01 Mar The True Nature of Reality: Words As Labels – Part 23

We have taken a close look at how the brain receives and processes information from data gathered from our five senses, but how does learning occur? Understanding the process of learning can help give insight into possible errors in cognition and bias.

The act of learning is a process comprised of several different steps. The first component of learning is labeling. Labeling is closely integrated with language, although it can occur cognitively before we learn how to speak, or when we are introduced to a new object or idea. Labeling is the simplest and most straightforward step of the learning process.

Labeling occurs when we assign an identifier to an object. This identifier might involve a patterned combination of input received through the senses, but on a more basic level, the most common identifier is a single word. For example, the first time we ever encountered a dog, we were taught the verbal label “dog” or “puppy” to name the object known as a dog. A child being taught to sign, might not use a verbal identifier, but will use a hand gesture to label the object as a dog instead.

Labeling seems like a very simple idea, we just assign an identifier to different objects. This allows us to name or communicate all the different objects in our lives. If you think about language, we have different kinds of words like nouns, verbs, adjectives, and adverbs (to name a few). Likewise, there are different types of identifiers for phenomena we know as people, places, things, and ideas (nouns), states of being or actions taken (verbs), ideas that describe objects (adjectives), and ideas that describe states of being or actions (adverbs). The relationships formed by these identifiers start to build a more vivid understanding of the reality our brain constructs, something known as conceptualization.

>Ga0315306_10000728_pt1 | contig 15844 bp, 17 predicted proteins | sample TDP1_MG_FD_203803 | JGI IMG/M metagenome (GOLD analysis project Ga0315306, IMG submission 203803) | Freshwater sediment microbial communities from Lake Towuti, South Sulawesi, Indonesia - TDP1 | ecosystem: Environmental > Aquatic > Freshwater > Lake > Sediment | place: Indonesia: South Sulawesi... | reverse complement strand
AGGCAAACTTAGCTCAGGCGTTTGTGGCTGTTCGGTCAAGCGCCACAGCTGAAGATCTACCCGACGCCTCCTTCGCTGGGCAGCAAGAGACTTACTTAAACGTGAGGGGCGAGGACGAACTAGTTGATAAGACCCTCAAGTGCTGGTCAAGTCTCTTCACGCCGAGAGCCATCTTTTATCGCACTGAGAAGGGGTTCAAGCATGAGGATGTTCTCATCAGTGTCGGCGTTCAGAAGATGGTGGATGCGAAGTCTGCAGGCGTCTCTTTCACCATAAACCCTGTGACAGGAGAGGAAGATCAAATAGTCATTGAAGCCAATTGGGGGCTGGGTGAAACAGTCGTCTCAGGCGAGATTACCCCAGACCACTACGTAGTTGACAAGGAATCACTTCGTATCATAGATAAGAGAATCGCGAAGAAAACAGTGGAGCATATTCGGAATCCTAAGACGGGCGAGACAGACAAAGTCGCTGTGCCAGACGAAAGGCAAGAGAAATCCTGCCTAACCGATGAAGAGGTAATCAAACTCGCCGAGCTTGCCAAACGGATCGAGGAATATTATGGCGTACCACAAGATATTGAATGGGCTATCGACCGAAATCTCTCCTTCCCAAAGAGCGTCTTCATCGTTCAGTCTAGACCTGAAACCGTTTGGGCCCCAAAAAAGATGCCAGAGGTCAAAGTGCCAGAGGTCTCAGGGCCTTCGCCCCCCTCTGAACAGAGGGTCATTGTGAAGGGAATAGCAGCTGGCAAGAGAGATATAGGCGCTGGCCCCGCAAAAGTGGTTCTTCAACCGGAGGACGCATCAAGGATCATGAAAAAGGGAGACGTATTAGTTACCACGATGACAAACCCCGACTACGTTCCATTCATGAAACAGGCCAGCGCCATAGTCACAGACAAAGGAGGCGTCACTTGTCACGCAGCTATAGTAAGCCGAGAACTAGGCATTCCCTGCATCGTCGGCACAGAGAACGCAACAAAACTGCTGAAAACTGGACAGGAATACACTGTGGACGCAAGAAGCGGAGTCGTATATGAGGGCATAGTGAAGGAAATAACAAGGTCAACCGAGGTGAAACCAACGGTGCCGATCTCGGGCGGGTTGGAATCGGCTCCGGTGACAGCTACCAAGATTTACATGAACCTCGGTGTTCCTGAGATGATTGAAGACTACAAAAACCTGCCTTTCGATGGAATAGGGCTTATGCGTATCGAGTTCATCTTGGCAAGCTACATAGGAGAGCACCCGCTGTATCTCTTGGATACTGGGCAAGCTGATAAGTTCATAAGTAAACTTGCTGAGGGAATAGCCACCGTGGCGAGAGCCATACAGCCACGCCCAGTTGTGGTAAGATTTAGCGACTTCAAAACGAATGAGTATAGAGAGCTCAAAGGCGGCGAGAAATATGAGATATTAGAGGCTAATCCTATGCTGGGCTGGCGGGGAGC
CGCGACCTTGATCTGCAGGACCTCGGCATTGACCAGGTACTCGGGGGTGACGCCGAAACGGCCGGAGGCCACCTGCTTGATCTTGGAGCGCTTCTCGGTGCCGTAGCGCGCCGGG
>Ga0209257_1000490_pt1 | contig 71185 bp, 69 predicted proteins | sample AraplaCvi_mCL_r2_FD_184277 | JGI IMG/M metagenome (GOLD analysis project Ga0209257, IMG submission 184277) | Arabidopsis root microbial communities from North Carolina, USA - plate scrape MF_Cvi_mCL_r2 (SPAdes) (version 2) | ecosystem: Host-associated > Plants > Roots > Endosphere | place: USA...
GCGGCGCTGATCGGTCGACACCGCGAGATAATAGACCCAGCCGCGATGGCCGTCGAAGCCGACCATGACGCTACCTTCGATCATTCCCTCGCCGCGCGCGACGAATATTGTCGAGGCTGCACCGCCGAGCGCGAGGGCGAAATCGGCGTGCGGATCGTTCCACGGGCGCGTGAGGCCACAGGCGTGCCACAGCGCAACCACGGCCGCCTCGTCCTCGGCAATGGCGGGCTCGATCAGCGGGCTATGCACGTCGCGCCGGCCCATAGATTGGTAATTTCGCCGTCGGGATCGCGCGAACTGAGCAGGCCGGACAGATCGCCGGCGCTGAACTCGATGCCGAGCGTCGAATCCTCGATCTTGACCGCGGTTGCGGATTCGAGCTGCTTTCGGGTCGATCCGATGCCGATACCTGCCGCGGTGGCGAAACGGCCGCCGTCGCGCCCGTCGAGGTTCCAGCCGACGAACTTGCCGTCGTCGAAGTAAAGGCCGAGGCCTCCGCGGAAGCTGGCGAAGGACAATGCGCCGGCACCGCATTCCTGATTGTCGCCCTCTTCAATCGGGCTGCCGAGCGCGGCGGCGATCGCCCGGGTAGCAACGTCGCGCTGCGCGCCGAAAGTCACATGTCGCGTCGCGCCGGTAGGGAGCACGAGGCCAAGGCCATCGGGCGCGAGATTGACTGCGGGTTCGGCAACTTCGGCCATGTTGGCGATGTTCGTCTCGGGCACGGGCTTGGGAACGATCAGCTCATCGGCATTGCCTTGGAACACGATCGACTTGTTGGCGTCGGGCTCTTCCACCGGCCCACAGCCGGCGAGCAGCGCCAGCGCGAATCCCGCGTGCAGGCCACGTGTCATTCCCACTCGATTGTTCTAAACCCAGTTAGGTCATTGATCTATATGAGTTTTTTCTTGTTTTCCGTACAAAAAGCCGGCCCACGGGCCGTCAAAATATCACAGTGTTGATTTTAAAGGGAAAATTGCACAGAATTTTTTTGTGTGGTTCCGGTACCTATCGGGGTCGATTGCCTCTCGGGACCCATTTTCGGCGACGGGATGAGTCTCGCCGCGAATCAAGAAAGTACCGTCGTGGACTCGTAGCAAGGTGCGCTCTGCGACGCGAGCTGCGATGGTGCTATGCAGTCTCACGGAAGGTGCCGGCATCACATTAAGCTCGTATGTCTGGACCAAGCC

If we have a word for it, then we are identifying that small unit of reality. The label is simply what we call something, or how we commonly identify it so we can recognize and communicate that thing to another person. It is one of the basic components of conceptualization.

Exercises:

List an object you recently learned about. At what point in the learning process were you introduced to its label or name?

Write about how labels are used to identify objects made up of several different parts, or that serve several functions, and yet, with a single word, we can capture the complete idea of that one thing.

Why is this useful in communication?

Write down what comes to mind when you hear the following words: Dog, Milk, Father, Blue. Include any memories of when you first learned about these things, or perhaps your predominant memory of each word.

Language, more specifically vocabulary, is a running inventory of the reality we perceive. While we may forget words from time to time, we are pretty good at remembering things we deal with on a daily basis. What is the average vocabulary of a person in your country in this day and age? Look this up and write about it.

Do you think your vocabulary range is lower or higher than this average?

Do you think your current vocabulary is growing or shrinking with time?

What practices can you implement to increase your vocabulary and knowledge?

Michael Ken
writingblade@yahoo.com